03/20/2015 11:21AM

Immigration policies could negatively affect Woodbine meet

Email

ETOBICOKE, Ontario – Trainer Brian Lynch said he will be scaling back his operation at Woodbine this season because if he doesn’t, changes to Canada’s Temporary Foreign Worker Program would have forced him to let several long-term employees go.

Lynch, who typically maintains a stable with 45 stalls at Woodbine, said he still will keep 10 to 12 horses in Canada during the meet, but the majority of his horses will be stabled at Belmont Park.

“The crew that works for me, some of them are going on 12 years, and because I couldn’t get them up to Canada, I didn’t want to let them go,” he said. “These employees become like family to you when you work in this industry and you are with them seven days a week. It was just one of those issues where I wasn’t going to turn help loose when they’ve been with me for that long.”

The Canadian government announced an overhaul of the Temporary Foreign Worker Program last June, and according to Sue Leslie, president of the Horsemen’s Protective and Benevolent Association of Ontario, strict regulations on hiring foreign workers in Canada are causing issues for a number of horsemen and could significantly impact the horse population at Woodbine.

Leslie said positions within the province’s horse-racing industry are now considered lower-skilled occupations under the federal government’s National Occupation Classification system, which defines lower-skilled occupations as those that usually require at most a high school diploma or a maximum of two years of job-specific training.

“The fact is, exercise riders and grooms are not low-skilled,” Leslie said. “The problem is trying to educate someone that doesn’t understand a racehorse. It doesn’t seem that complex to them to find someone or teach someone to be an exercise rider or a groom, but that’s so far from the truth.”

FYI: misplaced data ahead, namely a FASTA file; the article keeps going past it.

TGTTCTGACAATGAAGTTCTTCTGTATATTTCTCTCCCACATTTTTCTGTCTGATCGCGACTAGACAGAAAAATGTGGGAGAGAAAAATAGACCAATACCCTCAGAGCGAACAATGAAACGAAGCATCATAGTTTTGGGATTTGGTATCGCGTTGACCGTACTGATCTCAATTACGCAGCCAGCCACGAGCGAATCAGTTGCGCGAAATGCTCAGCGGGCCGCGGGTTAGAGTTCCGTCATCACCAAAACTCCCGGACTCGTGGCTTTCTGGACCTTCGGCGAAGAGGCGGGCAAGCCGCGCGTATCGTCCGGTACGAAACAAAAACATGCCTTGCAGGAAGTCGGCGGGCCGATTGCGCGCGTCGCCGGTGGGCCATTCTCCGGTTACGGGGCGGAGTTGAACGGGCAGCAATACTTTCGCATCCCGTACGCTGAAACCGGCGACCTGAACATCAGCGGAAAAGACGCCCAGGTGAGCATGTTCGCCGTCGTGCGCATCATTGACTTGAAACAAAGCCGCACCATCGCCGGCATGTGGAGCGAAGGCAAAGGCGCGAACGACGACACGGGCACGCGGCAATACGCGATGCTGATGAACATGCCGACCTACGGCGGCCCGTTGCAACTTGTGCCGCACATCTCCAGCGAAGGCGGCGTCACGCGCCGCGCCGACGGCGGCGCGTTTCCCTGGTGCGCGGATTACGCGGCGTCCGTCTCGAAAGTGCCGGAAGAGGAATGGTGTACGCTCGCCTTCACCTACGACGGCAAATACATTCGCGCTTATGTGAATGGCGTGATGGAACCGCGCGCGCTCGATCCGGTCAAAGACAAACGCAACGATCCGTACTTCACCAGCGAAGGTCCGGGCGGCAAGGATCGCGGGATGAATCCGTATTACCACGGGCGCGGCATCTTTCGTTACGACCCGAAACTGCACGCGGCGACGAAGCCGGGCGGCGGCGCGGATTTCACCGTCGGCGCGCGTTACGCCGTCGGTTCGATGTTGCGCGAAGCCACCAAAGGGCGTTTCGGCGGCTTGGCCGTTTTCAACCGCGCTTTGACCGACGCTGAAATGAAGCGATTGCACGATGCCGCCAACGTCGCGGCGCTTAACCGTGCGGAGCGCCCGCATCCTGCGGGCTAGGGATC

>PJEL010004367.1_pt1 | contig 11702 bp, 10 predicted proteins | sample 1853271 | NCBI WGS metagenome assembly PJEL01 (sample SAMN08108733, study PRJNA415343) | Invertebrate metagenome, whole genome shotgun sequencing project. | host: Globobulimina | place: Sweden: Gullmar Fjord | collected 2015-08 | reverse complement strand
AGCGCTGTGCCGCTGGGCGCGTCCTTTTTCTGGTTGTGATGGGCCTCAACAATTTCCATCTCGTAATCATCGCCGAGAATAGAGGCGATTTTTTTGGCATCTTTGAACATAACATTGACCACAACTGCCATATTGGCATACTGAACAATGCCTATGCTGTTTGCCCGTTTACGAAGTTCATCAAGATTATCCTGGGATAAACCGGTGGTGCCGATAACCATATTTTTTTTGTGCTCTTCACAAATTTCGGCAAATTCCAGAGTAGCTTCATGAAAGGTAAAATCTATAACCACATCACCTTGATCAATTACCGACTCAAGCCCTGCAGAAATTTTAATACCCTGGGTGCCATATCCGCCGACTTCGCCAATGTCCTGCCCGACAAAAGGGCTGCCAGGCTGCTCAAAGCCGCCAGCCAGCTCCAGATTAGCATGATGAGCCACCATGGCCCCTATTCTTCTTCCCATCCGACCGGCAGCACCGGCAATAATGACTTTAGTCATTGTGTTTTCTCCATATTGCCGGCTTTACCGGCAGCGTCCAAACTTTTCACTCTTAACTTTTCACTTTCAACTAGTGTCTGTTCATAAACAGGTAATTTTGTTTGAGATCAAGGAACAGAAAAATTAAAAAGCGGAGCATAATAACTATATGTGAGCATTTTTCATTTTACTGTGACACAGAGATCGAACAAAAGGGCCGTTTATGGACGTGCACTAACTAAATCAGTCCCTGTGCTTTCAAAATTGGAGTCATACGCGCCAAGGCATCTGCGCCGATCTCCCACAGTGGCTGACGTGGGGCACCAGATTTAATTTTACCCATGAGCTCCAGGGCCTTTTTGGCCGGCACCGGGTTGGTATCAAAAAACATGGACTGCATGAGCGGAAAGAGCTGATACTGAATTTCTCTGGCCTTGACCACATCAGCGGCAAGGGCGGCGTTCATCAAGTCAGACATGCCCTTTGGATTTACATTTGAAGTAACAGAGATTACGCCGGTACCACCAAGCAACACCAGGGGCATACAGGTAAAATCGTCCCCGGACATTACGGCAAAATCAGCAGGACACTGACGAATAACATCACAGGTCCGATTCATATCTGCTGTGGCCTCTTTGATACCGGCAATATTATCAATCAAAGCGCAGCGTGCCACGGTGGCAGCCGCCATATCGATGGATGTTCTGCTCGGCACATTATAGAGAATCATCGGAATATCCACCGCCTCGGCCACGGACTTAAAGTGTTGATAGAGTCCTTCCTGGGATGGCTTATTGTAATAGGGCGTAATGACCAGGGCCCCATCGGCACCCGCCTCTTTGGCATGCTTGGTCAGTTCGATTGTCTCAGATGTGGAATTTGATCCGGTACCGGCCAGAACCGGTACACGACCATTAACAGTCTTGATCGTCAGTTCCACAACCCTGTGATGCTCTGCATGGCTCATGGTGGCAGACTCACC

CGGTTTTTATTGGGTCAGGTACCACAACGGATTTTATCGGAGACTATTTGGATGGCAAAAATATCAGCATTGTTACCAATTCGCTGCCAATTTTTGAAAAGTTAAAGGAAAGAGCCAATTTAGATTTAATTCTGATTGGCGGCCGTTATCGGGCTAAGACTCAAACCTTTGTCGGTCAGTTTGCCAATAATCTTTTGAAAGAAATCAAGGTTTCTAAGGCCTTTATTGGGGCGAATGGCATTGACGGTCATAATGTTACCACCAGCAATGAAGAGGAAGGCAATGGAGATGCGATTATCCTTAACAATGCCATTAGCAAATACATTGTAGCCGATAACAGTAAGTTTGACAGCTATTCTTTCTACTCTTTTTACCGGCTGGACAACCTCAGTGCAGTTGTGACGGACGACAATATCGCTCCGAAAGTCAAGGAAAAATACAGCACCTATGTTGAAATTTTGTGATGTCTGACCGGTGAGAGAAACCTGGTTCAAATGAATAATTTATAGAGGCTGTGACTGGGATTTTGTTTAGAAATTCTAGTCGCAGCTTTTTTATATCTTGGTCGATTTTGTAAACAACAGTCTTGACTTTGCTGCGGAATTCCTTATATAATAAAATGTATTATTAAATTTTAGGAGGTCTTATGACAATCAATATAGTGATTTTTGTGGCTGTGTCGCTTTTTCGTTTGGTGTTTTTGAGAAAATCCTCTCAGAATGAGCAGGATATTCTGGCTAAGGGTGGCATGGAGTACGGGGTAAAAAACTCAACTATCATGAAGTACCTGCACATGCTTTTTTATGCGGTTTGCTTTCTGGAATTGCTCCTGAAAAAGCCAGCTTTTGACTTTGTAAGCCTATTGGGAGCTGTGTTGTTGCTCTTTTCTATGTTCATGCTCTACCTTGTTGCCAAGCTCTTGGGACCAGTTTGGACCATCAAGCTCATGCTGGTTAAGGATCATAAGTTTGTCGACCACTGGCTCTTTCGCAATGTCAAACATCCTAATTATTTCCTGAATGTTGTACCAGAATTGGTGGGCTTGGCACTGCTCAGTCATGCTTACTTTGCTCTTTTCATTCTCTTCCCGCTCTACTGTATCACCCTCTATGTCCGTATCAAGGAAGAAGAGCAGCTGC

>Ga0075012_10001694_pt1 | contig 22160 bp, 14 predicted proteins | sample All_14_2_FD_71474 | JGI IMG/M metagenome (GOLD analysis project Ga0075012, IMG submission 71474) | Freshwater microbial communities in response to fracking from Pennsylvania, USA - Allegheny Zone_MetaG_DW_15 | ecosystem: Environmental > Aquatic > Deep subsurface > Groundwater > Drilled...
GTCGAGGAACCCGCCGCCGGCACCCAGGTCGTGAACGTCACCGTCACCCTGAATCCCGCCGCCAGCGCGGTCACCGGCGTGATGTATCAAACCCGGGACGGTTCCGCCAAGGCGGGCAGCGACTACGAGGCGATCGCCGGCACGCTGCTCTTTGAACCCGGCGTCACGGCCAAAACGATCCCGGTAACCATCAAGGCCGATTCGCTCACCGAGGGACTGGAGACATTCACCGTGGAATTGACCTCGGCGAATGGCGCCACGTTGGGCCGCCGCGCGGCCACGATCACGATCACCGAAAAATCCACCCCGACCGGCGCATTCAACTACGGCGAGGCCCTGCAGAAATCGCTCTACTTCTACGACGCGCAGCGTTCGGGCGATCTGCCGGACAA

As part of the Temporary Foreign Worker Program, employers who want to hire a foreign worker for lower-skilled occupations must demonstrate a shortage of Canadians for the position, pay a $1,000, nonrefundable application fee for each foreign worker – up from $275 in 2014 – and cap the number of foreign workers to 20 percent of their total work force by July 1, with the cap decreasing to 10 percent by July 1, 2016.

Leslie said notices were sent to trainers about the changes to the program last fall, but the HBPA could not have anticipated the extreme nature of the regulations at that point.

“There was no indication at that time that the leap from where we were at was going to be where we ended up,” she said. “We knew they were going to tighten up, but they’ve taken it to such a level now. [The horsemen] want to hire Canadians, but they aren’t there to be had.”

Along with Lynch, several of Woodbine’s larger stables are having trouble gaining approval for a number of employees who have not had issues working at Woodbine in the past. Among those is six-time Sovereign Award-winning trainer Mark Casse, who also has 45 stalls at Woodbine and rents a farm in Ontario to stable additional horses during the racing season.